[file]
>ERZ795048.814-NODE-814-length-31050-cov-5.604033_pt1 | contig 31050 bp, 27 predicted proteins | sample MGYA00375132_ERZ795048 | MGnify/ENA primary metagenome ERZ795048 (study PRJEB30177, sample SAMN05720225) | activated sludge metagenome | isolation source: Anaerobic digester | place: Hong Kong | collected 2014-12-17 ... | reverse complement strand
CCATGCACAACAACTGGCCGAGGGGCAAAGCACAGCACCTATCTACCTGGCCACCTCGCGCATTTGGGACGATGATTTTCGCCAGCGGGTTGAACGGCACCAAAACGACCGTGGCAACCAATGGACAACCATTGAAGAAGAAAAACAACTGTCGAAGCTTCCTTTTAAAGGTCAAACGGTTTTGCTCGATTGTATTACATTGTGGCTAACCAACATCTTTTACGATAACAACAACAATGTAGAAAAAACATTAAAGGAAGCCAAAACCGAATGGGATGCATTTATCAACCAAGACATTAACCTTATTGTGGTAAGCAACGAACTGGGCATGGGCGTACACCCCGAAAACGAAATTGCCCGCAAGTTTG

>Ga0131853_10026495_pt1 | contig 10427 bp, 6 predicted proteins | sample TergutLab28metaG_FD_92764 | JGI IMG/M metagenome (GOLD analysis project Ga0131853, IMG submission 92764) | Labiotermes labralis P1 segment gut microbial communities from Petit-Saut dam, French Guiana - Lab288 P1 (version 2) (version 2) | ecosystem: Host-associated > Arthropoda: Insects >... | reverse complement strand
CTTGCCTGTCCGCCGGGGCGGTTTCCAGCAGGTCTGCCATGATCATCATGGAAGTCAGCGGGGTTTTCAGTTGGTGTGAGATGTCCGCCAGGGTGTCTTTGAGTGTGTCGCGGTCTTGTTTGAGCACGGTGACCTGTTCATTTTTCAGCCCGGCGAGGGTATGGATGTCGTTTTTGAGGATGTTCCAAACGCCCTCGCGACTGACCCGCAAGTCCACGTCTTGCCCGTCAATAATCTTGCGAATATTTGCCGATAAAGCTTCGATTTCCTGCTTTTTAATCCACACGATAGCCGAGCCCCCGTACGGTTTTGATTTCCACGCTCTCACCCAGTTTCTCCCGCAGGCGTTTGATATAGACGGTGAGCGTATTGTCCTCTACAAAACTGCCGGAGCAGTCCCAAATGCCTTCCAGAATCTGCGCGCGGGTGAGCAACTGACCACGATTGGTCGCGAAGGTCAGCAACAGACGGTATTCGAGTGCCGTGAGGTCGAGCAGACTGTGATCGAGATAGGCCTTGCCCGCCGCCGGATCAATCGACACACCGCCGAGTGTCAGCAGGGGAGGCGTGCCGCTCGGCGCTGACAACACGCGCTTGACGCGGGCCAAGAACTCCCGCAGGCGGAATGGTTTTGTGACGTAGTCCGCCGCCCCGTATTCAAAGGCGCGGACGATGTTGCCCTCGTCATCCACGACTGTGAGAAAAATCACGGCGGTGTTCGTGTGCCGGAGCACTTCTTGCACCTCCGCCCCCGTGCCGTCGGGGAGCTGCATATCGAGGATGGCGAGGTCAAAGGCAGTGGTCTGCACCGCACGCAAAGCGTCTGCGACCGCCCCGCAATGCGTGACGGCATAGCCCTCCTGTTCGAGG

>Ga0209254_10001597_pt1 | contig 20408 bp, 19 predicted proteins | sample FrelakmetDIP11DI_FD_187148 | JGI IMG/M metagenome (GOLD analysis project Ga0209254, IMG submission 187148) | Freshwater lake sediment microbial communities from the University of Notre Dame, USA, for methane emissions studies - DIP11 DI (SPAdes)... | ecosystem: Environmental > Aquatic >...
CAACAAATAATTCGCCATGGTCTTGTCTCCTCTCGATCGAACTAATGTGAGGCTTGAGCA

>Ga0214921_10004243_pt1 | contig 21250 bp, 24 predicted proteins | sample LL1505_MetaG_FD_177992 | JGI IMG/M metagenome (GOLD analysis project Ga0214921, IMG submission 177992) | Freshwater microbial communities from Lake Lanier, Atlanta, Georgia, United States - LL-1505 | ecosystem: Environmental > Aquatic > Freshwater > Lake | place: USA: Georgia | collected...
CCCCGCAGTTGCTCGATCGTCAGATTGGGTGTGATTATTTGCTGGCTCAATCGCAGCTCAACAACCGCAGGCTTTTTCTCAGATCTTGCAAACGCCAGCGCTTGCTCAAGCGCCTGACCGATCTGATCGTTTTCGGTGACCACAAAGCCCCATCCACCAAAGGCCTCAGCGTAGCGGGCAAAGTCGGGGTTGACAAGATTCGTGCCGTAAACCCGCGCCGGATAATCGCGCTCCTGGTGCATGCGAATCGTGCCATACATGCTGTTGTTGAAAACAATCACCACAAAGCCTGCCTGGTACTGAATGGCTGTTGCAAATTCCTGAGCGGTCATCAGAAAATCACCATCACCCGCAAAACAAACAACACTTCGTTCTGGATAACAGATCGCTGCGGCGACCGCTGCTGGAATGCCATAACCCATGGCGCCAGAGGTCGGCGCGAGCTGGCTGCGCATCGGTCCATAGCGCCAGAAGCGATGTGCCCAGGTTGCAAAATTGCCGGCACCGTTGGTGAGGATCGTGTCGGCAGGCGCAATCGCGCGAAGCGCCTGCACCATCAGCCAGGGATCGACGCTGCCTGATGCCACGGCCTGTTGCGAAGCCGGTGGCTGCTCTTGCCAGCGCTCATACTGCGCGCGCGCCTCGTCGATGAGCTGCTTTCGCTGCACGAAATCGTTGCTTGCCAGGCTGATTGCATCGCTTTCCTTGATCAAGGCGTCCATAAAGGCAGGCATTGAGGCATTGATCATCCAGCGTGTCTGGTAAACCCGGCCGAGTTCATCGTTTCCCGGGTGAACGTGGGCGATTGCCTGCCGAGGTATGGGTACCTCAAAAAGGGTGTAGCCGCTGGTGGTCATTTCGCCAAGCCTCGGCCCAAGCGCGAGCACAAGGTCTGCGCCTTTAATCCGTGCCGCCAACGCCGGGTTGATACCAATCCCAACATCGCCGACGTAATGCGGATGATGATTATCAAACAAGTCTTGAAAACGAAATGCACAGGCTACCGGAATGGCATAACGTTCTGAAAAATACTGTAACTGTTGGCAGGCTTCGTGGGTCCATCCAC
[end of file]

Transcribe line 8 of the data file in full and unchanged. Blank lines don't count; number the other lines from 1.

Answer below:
CCCCGCAGTTGCTCGATCGTCAGATTGGGTGTGATTATTTGCTGGCTCAATCGCAGCTCAACAACCGCAGGCTTTTTCTCAGATCTTGCAAACGCCAGCGCTTGCTCAAGCGCCTGACCGATCTGATCGTTTTCGGTGACCACAAAGCCCCATCCACCAAAGGCCTCAGCGTAGCGGGCAAAGTCGGGGTTGACAAGATTCGTGCCGTAAACCCGCGCCGGATAATCGCGCTCCTGGTGCATGCGAATCGTGCCATACATGCTGTTGTTGAAAACAATCACCACAAAGCCTGCCTGGTACTGAATGGCTGTTGCAAATTCCTGAGCGGTCATCAGAAAATCACCATCACCCGCAAAACAAACAACACTTCGTTCTGGATAACAGATCGCTGCGGCGACCGCTGCTGGAATGCCATAACCCATGGCGCCAGAGGTCGGCGCGAGCTGGCTGCGCATCGGTCCATAGCGCCAGAAGCGATGTGCCCAGGTTGCAAAATTGCCGGCACCGTTGGTGAGGATCGTGTCGGCAGGCGCAATCGCGCGAAGCGCCTGCACCATCAGCCAGGGATCGACGCTGCCTGATGCCACGGCCTGTTGCGAAGCCGGTGGCTGCTCTTGCCAGCGCTCATACTGCGCGCGCGCCTCGTCGATGAGCTGCTTTCGCTGCACGAAATCGTTGCTTGCCAGGCTGATTGCATCGCTTTCCTTGATCAAGGCGTCCATAAAGGCAGGCATTGAGGCATTGATCATCCAGCGTGTCTGGTAAACCCGGCCGAGTTCATCGTTTCCCGGGTGAACGTGGGCGATTGCCTGCCGAGGTATGGGTACCTCAAAAAGGGTGTAGCCGCTGGTGGTCATTTCGCCAAGCCTCGGCCCAAGCGCGAGCACAAGGTCTGCGCCTTTAATCCGTGCCGCCAACGCCGGGTTGATACCAATCCCAACATCGCCGACGTAATGCGGATGATGATTATCAAACAAGTCTTGAAAACGAAATGCACAGGCTACCGGAATGGCATAACGTTCTGAAAAATACTGTAACTGTTGGCAGGCTTCGTGGGTCCATCCAC